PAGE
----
Saturday, June 26, 2010

Realilty Check

For all those who worship at the altar of the capitalist free market, the reality of America's economy these days should test their most deeply held beliefs. (*) Far from creating the rising tide of wealth that lifts all boats, the past three decades in America have been a time of increasing concentration of wealth for the few and immiseration for all the rest. And now, the nation faces the difficult task of picking up the tab for years of excess by business and the wealthy, paying for a party from which most were excluded.

But the public gets the bill for it all. Simply look at the financial bail-outs, loan guarantees and (virtually) free credit and tell me that those so-called private investment decisions did not come at the public expense. Yet, when it came to taxes to provide for know, "general Welfare" (it's in the Constitution with a capital W), the rich bankers and all the rest of the monied elite were well sheltered by tax cuts, exemptions an financial shelters.

The bankers are hardly alone. Listen to the platitudes of big business as its spokesman asserts that government remain on the sidelines of the national economy as the pile up profits while workers lose jobs, homes and savings. Here too, the concentration of wealth ably assisted by 30 years of no-tax, no-government ideology has wreaked the lives of many to the advantage of a few. Speaking of Ivan Seidenber, Business Rountable chair and chief executive of Verizon Communications, Steven Pearlstein writes in the Washington Post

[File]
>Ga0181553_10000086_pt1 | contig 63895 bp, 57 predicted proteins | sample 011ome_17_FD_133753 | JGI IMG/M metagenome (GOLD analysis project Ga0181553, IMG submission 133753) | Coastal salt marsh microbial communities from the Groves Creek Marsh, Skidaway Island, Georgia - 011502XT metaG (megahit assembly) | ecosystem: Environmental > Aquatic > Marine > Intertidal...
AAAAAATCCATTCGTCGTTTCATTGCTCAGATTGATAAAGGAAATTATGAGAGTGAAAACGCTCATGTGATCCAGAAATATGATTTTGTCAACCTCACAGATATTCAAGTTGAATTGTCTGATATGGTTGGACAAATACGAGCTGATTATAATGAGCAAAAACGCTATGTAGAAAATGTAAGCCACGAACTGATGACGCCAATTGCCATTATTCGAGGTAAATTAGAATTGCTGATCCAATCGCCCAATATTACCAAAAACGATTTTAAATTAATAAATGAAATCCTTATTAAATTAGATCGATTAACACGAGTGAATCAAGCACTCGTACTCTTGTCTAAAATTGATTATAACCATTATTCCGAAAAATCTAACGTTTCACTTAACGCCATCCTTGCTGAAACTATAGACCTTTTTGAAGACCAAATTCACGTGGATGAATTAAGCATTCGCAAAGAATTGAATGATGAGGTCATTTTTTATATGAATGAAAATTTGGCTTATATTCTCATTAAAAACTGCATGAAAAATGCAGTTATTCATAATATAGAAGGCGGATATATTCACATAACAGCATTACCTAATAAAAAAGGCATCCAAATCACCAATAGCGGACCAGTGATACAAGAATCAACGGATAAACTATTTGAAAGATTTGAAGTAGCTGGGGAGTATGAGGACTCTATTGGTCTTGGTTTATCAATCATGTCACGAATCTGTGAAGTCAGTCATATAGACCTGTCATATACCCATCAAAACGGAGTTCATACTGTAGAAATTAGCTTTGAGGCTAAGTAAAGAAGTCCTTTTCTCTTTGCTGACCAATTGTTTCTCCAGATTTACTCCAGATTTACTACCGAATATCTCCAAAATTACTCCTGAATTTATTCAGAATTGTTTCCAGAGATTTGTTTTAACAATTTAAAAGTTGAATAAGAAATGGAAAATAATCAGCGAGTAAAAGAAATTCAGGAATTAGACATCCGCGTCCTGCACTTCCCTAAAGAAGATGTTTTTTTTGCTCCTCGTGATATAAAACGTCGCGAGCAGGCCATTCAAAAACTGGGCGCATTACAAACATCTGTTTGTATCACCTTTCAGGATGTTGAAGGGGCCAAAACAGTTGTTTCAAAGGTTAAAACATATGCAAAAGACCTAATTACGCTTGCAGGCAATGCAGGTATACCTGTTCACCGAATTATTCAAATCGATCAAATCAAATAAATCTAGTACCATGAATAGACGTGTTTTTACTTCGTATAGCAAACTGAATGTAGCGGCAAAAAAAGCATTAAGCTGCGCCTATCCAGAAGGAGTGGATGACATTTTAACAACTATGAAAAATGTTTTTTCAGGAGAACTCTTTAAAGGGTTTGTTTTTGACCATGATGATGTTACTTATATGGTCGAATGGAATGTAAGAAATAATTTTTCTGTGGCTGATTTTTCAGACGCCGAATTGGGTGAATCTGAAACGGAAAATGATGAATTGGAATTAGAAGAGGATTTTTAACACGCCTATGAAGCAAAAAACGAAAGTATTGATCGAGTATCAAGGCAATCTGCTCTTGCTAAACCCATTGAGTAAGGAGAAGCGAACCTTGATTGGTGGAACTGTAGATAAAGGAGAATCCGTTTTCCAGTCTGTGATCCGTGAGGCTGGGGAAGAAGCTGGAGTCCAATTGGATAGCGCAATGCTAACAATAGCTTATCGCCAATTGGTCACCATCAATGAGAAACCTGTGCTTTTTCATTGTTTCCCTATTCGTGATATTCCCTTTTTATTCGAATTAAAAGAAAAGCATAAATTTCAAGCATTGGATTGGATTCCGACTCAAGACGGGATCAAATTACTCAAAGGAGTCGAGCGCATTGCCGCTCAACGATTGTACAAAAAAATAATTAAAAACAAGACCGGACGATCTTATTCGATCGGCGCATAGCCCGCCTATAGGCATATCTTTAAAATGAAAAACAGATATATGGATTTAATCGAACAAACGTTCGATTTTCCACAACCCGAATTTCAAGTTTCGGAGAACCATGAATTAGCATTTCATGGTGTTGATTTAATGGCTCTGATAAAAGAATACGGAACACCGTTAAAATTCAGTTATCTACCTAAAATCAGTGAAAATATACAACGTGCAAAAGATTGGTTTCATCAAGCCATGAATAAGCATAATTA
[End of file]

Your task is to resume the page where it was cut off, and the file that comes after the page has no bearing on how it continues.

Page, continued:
...[W]e now have plenty of experience to indicate that even when taxes and regulatory costs are cut, companies are just as apt to use the money to increase compensation for top executives, or pay out higher dividends to investors, or mindlessly bid up the price of other financial assets, as they are to invest in genuine growth-enhancing new products and processes. Nobody should understand that better than Seidenberg, whose industry managed to vaporize hundreds of billions of dollars of other people's money during the telecom bubble of the 1990s.

Readers here should not be surprised that I side with the public, acting through elected government, to regulate and control business and finance. Few activities are as central to a healthy society. A just and fair economy is a matter that is appropriately the interest of many, not just the few. The nature of any economy is that at any given time, some will have an advantage in resources and influence over others and, like all human beings, they will have every reason, save for their own conscience and moral code, to use that advantage and influence to their own ends. History has taught me not to trust in others' conscience, so I look to my government to provide a check on human nature.

It's a risky choice, I know. But the alternative--relying on good will and good intentions of he corporate-monied class--is even worse.

(*) Okay, I know it won't. The nature of ideology is that it will always find a convenient explanation whenever reality fails to validate their promises.



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